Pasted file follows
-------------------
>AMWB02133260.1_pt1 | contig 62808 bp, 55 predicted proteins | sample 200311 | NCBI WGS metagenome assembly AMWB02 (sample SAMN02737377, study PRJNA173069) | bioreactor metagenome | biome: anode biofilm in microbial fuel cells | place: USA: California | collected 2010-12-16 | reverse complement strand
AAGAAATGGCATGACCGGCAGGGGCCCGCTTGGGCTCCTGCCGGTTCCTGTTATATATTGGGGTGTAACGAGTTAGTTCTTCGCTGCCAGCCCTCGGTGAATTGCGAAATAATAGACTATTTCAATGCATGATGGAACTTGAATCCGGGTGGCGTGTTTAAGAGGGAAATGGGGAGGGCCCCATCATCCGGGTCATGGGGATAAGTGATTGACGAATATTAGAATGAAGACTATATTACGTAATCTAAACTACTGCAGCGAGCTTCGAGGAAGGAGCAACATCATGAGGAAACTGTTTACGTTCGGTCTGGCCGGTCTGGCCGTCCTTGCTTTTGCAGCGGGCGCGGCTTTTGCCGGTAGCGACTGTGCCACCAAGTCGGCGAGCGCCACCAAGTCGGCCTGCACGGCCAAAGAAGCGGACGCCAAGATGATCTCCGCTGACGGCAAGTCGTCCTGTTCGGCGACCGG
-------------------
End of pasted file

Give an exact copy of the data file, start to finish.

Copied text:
>AMWB02133260.1_pt1 | contig 62808 bp, 55 predicted proteins | sample 200311 | NCBI WGS metagenome assembly AMWB02 (sample SAMN02737377, study PRJNA173069) | bioreactor metagenome | biome: anode biofilm in microbial fuel cells | place: USA: California | collected 2010-12-16 | reverse complement strand
AAGAAATGGCATGACCGGCAGGGGCCCGCTTGGGCTCCTGCCGGTTCCTGTTATATATTGGGGTGTAACGAGTTAGTTCTTCGCTGCCAGCCCTCGGTGAATTGCGAAATAATAGACTATTTCAATGCATGATGGAACTTGAATCCGGGTGGCGTGTTTAAGAGGGAAATGGGGAGGGCCCCATCATCCGGGTCATGGGGATAAGTGATTGACGAATATTAGAATGAAGACTATATTACGTAATCTAAACTACTGCAGCGAGCTTCGAGGAAGGAGCAACATCATGAGGAAACTGTTTACGTTCGGTCTGGCCGGTCTGGCCGTCCTTGCTTTTGCAGCGGGCGCGGCTTTTGCCGGTAGCGACTGTGCCACCAAGTCGGCGAGCGCCACCAAGTCGGCCTGCACGGCCAAAGAAGCGGACGCCAAGATGATCTCCGCTGACGGCAAGTCGTCCTGTTCGGCGACCGG